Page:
- Anti-inflammatory medications such as Methylprednisone and Indomethacin
- Osteoporosis drugs such as Fosamax
- Erectile dysfunction drugs such as Viagra, Levitra and Cialis
- Steroids, specifically Prednisone, Decandron, and Dexamethasone
- Heart medication such as Amiodarone, Digoxin and Digitalis
- Medicine associated with benign prostatic hypertrophy such as Flomax
- Arthritic medicine such as Plaquenil, Remicade, Humira, and Enbril
- Medicine used to treat arthritis such as Interferon and Chloroquine
- Treatments for Multiple Sclerosis such as Gilenya
- Antipsychotic medications such as Risperdal, Abilify, Geodon, Chlorpromazine, and Clozapine
- Medicine to treat diabetes such as Chlopropamide
- Anti Ulcer medication such as Cimetidine
- For the treatment of seizures or epilepsy, Topamax
- Medication for cancer patients, 5-Fluoro-Uracil
- Medication to treat breast cancer, Tamoxifen
- Self-soothing products such as Tobacco and Alcohol
- For the treatment of hypothyroidism, Synthroid
- To treat motion sickness, Scopalomine Patch
- Medication to treat asthma such as Pulmicort
- To treat cholesterol, Niacin
- To treat eye or ear infections, Hydrocortison
- As an appetite suppressant, stimulant, or decongestant, Ephedrine
- To treat asthma, Flovent
Complications from Taking High Risk Medication
Complications from high risk medications can vary in severity. Milder eye complications typically resolve without medical interference. However, these symptoms should not be ignored, as milder eye complications may also signify the early development of more severe ocular conditions.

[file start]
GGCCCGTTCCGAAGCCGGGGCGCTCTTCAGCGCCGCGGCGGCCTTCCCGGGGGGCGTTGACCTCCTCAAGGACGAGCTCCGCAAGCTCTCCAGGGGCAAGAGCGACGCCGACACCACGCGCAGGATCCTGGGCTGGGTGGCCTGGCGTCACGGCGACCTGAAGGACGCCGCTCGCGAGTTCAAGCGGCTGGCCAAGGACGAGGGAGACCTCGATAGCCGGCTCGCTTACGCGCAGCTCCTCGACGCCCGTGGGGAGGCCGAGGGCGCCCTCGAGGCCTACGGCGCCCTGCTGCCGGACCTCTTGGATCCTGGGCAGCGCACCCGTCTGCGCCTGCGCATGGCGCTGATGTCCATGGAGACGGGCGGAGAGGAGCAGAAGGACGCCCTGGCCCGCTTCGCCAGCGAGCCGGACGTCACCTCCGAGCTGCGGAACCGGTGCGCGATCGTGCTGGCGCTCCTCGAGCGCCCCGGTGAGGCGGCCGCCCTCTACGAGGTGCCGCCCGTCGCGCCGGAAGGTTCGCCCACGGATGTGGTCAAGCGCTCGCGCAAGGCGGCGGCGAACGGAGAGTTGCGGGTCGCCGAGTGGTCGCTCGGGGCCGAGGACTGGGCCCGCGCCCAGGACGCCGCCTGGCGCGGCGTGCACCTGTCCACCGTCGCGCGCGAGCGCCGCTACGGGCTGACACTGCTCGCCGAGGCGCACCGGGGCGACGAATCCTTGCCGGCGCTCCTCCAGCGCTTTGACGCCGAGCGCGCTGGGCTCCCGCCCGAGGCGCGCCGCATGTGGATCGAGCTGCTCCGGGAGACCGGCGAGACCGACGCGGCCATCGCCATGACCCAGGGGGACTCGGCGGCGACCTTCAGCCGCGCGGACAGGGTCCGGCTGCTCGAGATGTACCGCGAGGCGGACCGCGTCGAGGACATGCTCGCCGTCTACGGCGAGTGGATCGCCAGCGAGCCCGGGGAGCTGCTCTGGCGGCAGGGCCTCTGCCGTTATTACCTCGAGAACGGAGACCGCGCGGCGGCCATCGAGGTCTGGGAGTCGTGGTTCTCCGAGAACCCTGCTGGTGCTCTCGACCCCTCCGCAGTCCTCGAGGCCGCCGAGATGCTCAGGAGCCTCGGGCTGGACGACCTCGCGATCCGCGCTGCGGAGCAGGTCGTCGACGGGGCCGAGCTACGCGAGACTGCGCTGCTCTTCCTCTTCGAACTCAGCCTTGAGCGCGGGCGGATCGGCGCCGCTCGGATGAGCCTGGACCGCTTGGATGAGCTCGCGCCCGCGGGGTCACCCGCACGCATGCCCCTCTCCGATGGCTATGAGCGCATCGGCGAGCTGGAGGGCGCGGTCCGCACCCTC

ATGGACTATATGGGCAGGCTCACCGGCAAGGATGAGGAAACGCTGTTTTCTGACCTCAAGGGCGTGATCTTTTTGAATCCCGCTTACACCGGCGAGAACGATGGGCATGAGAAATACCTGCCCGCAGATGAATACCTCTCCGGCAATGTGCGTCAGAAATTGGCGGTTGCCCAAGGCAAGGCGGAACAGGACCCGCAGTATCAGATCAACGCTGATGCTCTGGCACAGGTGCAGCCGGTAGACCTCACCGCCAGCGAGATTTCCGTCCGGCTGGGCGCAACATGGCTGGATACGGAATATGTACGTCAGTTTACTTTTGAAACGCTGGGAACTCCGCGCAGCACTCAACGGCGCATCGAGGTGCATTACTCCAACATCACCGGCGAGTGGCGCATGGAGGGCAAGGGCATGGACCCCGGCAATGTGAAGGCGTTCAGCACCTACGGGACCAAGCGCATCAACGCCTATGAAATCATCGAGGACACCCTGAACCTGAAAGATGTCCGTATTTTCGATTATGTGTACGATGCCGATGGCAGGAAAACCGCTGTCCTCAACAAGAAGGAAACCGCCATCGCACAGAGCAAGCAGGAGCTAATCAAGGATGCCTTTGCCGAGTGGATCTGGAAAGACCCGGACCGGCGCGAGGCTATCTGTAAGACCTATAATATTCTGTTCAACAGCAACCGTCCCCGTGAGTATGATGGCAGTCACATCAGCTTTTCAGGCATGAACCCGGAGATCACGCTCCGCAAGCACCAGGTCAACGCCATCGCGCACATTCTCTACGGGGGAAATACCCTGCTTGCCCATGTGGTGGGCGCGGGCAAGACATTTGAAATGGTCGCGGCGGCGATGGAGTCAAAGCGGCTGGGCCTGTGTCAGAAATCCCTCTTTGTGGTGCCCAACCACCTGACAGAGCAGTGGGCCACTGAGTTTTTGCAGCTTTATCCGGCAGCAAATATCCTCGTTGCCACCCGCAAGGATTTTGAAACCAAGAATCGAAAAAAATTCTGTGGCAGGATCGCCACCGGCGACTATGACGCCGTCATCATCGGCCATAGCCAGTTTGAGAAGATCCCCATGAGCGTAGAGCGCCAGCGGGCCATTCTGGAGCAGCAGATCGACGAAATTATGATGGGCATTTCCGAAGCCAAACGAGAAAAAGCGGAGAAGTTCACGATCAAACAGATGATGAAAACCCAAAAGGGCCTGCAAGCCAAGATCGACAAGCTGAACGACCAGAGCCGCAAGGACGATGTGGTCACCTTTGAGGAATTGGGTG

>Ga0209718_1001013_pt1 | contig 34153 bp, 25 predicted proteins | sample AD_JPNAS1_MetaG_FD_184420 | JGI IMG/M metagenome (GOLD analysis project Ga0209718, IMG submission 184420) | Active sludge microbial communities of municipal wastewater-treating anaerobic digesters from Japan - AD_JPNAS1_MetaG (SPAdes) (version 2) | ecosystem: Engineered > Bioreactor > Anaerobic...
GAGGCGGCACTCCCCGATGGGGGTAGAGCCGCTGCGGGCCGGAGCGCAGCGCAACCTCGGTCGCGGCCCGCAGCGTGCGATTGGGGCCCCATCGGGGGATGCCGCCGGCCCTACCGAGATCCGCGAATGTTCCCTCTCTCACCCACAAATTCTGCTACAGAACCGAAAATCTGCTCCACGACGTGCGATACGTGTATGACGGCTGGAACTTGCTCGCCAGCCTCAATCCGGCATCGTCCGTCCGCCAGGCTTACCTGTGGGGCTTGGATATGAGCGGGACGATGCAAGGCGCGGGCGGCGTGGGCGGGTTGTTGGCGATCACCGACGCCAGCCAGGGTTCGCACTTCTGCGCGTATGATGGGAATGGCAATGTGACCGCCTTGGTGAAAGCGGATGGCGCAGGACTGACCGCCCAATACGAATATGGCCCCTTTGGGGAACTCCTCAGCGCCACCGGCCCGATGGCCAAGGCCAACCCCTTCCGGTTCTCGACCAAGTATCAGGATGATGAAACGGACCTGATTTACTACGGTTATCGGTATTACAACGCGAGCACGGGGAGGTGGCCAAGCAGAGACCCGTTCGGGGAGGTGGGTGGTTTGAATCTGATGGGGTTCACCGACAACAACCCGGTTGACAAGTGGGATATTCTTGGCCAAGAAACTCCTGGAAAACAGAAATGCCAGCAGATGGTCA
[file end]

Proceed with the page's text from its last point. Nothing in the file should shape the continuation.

Severe Eye Complications
Severe high risk medication complications may pose the risk of permanent vision damage or blindness. In many cases, the patient does not exhibit clear and distinct symptoms that are immediately recognizable.
More severe high risk medication complications can include:
- Macular edema, during which protein deposits and fluid collect under the macula
- Band keratopathy, which creates a painful calcium band on the cornea
- Neurotrophic keratopathy, a degenerative disease that affects the cornea
- Optic neuropathy, or damage to the optic nerve resulting in vision damage or loss
- Optic neuritis, or inflammation of the optic nerve that may cause sudden vision loss
- Hemorrhaging, or blood vessel rupture, in the retina or the conjunctiva in the eye
To prevent eye complications from high risk medications, patients, physicians, and eye doctors should communicate effectively to avoid any eye damage. Doctors should make patients aware of the possible side effects with taking a high risk medication; patients should be their own best advocates when determining a change in vision or eye care.
Alert Dr. Blair and his team of eye care doctors at Primary Eye Care in the event that you have a change in vision especially as a result of taking a high risk medication. Schedule an appointment for diagnostic testing to avoid any damage to your eyes and to prevent any vision loss.